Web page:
Had played younger versions of two classic science fiction film characters. He played Pavel Chekov in Star Trek (2009) and Kyle Reese in Terminator Salvation (2009).
Anton Yelchin's uncle is Eugene Yelchin, an illustrator, character designer and storyboard artist for movies and television, who is also a novelist and children's books author.
He and Mika Boorem were on-screen sweethearts in two completely unrelated movies in the same year: Dimitri and Megan in Along Came a Spider (2001) and Bobby and Carol in Hearts in Atlantis (2001).
Had auditioned for Peter Parker/Spider-Man in The Amazing Spider-Man (2012) and Reed Richards/Mister Fantastic in Fantastic Four (2015). Both based on Marvel Comics heroes that are reboots.
Following his untimely death, he was interred at Mount Sinai Memorial Park Cemetery in Los Angeles, California. His body was later moved to Hollywood Forever Cemetery.
He was cast as Wally West/The Flash in a proposed Justice League movie to be directed by George Miller in 2007, but the project was cancelled.
The producers of Star Trek said that the role of Pavel Chekov would not be recast and the character would be written out of any following movies. Star Trek: Beyond (2016) was dedicated to his memory.
Smurfs: The Lost Village (2017) was dedicated to his memory, as he had provided the voice of Clumsy Smurf in the live-action Smurfs films. Additionally, We Don't Belong Here (2017), Rememory (2017), Porto (2016), Newness (2017), and the first two episodes of Trollhunters (2016) are dedicated to his memory.
In October 2017, a bronze statue of Anton Yelchin was erected at his grave in the Hollywood Forever Cemetery. Celebrities present at the unveiling ceremony included Jennifer Lawrence, Zoe Saldana, J.J. Abrams, Emile Hirsch, Demi Moore, Jon Voight, Drake Doremus and Jeremy Saulnier.
Had suffered from Cystic Fibrosis from an early age, which was not revealed publicly until after his untimely death.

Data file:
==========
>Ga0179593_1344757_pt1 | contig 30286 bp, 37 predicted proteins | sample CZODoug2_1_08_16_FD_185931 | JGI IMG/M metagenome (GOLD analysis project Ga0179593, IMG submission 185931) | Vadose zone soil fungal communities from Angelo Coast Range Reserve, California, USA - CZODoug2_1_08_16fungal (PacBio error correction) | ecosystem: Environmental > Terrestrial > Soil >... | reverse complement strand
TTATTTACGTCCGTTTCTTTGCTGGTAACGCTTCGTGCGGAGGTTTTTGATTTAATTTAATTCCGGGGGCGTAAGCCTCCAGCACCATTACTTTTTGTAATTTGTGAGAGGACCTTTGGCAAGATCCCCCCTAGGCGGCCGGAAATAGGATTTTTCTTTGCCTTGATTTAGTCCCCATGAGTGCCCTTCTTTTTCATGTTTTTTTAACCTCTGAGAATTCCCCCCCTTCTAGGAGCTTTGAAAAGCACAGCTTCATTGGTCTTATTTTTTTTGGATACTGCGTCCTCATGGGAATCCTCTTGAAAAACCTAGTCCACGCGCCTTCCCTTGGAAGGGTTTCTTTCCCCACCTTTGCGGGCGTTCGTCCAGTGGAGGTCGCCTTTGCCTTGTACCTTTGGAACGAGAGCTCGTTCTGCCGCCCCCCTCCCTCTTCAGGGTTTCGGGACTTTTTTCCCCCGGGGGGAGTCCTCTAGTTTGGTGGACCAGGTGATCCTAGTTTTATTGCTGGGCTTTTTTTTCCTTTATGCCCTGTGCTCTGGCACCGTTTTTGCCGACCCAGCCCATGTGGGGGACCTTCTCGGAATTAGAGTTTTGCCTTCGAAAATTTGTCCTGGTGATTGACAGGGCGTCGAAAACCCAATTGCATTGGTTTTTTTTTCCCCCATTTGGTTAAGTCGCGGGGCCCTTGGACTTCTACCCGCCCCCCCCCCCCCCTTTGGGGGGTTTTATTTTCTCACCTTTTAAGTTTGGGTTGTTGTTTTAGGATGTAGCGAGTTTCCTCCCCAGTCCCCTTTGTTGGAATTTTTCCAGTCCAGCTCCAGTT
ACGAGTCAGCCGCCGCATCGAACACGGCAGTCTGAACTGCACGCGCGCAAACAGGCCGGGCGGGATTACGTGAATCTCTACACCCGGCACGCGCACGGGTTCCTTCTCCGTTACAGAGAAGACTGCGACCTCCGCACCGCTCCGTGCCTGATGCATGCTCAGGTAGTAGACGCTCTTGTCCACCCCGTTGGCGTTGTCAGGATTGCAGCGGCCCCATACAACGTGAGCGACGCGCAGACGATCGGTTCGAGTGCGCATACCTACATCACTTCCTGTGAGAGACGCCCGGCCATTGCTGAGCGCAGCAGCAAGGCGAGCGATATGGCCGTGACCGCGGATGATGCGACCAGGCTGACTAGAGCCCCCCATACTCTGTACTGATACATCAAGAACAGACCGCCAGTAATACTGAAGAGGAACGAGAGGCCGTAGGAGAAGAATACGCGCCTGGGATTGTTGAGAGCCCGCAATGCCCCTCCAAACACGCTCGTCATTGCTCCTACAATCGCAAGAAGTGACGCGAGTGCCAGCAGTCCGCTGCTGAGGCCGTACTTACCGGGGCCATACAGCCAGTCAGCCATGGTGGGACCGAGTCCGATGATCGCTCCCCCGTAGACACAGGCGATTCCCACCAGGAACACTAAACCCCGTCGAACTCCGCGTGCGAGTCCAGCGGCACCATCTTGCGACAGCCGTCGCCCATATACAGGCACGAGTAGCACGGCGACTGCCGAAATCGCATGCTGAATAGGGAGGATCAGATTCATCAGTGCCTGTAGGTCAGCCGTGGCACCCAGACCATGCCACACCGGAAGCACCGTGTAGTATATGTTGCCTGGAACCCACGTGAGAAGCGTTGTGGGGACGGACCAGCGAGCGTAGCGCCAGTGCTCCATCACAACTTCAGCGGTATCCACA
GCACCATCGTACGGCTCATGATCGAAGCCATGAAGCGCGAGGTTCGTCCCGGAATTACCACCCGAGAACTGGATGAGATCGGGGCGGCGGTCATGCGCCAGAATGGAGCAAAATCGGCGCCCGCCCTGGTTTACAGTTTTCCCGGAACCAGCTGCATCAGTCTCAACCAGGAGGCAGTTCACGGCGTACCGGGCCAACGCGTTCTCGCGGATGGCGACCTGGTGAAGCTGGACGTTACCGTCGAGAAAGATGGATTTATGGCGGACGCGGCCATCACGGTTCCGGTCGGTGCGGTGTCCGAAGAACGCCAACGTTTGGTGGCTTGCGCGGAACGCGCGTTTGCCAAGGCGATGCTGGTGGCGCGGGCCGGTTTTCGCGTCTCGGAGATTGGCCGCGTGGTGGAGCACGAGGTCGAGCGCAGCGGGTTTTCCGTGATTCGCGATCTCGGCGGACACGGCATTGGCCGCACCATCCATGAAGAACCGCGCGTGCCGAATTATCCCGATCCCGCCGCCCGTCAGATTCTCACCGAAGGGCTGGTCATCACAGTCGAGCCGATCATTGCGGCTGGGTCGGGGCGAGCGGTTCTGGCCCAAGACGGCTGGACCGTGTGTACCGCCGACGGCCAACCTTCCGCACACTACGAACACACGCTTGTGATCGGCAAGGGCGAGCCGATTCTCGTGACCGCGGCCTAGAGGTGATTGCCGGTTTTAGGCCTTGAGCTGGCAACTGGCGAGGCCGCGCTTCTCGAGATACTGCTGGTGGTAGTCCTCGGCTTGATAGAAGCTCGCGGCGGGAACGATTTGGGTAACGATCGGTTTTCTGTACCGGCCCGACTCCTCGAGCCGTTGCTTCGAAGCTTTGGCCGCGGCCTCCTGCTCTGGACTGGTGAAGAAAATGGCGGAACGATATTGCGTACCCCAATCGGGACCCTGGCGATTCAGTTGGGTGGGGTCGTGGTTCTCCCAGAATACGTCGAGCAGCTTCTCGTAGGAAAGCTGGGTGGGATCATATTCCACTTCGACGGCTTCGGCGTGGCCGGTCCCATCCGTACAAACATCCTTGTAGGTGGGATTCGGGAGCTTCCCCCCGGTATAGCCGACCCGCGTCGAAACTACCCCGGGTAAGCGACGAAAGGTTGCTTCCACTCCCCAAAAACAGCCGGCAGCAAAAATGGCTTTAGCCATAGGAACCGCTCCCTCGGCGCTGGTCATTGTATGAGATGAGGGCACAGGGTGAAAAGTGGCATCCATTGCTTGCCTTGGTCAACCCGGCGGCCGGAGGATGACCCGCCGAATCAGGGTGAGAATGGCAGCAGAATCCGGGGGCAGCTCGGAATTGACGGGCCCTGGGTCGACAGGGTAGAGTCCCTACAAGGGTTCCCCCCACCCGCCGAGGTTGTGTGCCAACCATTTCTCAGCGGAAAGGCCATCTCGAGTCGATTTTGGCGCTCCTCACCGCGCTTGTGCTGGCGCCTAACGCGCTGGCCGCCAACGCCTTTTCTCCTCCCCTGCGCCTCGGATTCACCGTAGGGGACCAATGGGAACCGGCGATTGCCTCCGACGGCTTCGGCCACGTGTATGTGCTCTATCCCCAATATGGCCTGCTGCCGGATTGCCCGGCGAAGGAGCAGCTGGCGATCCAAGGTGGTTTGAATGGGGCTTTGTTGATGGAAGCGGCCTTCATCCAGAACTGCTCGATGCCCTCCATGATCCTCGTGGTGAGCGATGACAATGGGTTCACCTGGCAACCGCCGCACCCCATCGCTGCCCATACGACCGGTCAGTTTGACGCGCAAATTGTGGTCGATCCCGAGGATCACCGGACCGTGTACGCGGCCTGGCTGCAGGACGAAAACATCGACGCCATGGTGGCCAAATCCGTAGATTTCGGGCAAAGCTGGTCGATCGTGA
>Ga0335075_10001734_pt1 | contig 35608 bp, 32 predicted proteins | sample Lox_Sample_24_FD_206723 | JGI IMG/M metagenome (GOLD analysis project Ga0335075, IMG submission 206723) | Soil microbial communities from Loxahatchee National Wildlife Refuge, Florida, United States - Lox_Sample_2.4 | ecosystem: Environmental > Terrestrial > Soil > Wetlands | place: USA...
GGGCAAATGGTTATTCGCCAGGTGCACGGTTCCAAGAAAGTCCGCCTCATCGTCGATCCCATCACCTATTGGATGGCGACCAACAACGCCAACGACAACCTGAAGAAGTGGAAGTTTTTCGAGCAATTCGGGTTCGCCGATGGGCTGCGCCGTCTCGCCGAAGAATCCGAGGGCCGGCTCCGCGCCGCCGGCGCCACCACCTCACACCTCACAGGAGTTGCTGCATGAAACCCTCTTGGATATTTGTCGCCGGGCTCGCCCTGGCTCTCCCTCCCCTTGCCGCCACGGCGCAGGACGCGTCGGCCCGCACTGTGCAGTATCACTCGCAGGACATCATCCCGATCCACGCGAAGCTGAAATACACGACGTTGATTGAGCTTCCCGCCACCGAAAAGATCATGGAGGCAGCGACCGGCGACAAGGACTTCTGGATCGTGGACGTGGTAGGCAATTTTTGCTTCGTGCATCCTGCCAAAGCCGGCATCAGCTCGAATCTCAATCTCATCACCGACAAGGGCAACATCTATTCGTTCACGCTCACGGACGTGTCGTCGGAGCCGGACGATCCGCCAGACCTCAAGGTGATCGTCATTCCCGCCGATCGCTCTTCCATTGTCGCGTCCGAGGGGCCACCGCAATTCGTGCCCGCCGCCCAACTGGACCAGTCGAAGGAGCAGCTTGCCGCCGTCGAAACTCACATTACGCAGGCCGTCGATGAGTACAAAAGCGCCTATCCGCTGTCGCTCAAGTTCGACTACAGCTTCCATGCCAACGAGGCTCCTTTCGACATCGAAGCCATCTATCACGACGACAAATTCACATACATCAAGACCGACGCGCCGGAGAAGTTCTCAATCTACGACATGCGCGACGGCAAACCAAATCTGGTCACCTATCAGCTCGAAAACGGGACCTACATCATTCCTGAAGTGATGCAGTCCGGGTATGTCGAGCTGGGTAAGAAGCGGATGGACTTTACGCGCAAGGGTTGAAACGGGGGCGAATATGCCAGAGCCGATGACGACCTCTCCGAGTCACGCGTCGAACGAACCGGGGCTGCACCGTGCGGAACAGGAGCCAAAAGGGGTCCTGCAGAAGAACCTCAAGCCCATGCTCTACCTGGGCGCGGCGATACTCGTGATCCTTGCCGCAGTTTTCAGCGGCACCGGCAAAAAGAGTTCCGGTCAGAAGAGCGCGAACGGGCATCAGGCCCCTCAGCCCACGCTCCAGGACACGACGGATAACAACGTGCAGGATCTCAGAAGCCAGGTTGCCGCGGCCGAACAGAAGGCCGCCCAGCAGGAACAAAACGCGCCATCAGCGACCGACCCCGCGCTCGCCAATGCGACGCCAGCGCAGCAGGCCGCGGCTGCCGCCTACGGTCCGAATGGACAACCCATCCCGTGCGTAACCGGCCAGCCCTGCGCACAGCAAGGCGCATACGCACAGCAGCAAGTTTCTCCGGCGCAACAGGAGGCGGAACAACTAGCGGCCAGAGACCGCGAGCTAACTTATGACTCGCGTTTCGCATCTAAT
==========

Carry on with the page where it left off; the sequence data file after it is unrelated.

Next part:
Was an avid fan of the Los Angeles Kings.
Distinctive hoarse voice
Sparkling green eyes
Curly brown hair
Russia is very complicated. It is one of the most complicated histories. I could go on about this forever. It produces Dostoyevsky and Rachmaninoff and then it produces Stalins and Lenins. It is such a strange combination. I don't know why that rant about Russia was necessary.
I have an aversion to remakes, which is ironic because I'm in two of them right now. When I went back and watched T3 recently, I thought we need to make a better movie. I can't say I'm a fan.
I was a horrible athlete. My parents are athletes; they tried me to get me to do that, but I just couldn't. I sucked. First I wanted to be a scientist, and I set our bathroom on fire. Then I wanted to be a basketball player and I'm a not-very-tall white, Russian Jewish kid. So that didn't work out either.
Guilt is a very important part of my personality... There are two things at work here, history and genetics. The history of Eastern European Jews, Ashkenazi Jews, has not been very pleasant. And I'm not just talking about World War II, but centuries and centuries of oppression and pogroms. If you are a product of that environment, it is a very big part of who you are. That's not to say it's all you are, but it is a part.